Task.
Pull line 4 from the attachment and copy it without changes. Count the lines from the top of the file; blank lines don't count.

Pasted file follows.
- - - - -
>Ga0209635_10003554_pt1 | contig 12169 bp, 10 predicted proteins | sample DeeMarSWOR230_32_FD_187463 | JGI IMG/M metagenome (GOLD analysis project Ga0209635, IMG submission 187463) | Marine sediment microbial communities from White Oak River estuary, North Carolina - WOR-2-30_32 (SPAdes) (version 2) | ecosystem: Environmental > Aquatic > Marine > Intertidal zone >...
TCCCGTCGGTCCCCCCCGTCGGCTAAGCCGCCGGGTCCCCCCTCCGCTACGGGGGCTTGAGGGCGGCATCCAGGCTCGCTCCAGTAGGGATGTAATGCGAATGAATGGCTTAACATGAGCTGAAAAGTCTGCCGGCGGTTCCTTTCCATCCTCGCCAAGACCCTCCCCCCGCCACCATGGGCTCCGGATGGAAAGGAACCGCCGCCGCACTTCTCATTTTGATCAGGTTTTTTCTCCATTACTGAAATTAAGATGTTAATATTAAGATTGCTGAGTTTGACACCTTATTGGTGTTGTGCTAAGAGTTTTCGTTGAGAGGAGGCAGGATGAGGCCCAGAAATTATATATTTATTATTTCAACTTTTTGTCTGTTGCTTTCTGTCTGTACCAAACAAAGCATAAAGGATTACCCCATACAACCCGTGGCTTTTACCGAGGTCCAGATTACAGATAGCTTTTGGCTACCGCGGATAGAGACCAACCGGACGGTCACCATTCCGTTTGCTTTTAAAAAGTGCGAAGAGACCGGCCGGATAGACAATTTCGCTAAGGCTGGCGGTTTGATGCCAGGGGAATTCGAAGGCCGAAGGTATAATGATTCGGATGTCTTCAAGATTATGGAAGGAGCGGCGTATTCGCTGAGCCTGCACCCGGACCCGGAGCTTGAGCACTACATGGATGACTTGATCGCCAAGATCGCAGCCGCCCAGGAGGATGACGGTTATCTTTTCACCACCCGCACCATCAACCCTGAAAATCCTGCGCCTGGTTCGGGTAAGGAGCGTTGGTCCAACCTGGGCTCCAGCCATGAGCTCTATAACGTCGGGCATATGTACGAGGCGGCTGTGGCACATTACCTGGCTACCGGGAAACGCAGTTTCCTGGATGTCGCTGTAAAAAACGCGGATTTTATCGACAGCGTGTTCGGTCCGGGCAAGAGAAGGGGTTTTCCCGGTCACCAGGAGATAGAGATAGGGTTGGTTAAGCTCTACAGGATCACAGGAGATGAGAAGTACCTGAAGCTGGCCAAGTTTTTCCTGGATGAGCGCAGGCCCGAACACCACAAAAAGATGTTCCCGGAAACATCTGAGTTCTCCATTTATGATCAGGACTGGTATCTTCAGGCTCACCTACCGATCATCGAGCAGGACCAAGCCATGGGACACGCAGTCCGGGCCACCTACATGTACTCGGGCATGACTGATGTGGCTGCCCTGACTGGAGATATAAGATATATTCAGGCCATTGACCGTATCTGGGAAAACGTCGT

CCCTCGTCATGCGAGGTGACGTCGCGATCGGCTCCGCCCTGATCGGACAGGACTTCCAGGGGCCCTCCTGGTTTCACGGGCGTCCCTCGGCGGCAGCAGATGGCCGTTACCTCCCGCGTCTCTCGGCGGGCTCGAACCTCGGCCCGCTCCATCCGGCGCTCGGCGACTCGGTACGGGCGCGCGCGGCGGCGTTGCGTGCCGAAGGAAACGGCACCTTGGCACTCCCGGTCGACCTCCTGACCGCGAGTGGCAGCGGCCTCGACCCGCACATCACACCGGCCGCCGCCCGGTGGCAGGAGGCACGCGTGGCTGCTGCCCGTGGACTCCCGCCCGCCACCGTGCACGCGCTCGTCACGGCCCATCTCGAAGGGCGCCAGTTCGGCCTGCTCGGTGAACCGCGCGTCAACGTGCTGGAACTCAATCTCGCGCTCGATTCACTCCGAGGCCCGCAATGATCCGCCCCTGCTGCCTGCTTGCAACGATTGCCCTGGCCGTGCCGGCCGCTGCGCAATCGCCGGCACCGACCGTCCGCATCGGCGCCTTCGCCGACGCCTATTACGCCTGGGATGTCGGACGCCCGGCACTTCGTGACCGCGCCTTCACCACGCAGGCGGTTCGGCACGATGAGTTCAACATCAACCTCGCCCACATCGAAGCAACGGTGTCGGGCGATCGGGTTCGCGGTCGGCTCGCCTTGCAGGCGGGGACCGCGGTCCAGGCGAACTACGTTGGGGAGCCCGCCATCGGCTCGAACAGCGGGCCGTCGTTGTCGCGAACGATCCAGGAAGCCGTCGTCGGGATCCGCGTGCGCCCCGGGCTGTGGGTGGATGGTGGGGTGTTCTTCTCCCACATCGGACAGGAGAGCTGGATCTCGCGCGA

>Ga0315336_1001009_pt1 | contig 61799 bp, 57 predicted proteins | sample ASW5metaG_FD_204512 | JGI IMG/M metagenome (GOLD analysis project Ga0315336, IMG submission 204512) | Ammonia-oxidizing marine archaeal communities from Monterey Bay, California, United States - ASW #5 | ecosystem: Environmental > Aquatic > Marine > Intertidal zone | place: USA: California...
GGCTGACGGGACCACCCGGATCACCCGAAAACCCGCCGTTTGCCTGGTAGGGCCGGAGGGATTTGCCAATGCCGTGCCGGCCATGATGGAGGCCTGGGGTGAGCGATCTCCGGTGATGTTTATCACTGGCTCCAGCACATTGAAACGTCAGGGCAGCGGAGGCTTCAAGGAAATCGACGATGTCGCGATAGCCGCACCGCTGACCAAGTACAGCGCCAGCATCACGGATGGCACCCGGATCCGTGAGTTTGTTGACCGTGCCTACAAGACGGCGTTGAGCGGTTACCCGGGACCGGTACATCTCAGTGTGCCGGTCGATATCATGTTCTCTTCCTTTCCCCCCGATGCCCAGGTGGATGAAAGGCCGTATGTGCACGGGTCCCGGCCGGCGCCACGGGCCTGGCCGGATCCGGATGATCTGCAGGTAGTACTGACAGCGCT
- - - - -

>Ga0315336_1001009_pt1 | contig 61799 bp, 57 predicted proteins | sample ASW5metaG_FD_204512 | JGI IMG/M metagenome (GOLD analysis project Ga0315336, IMG submission 204512) | Ammonia-oxidizing marine archaeal communities from Monterey Bay, California, United States - ASW #5 | ecosystem: Environmental > Aquatic > Marine > Intertidal zone | place: USA: California...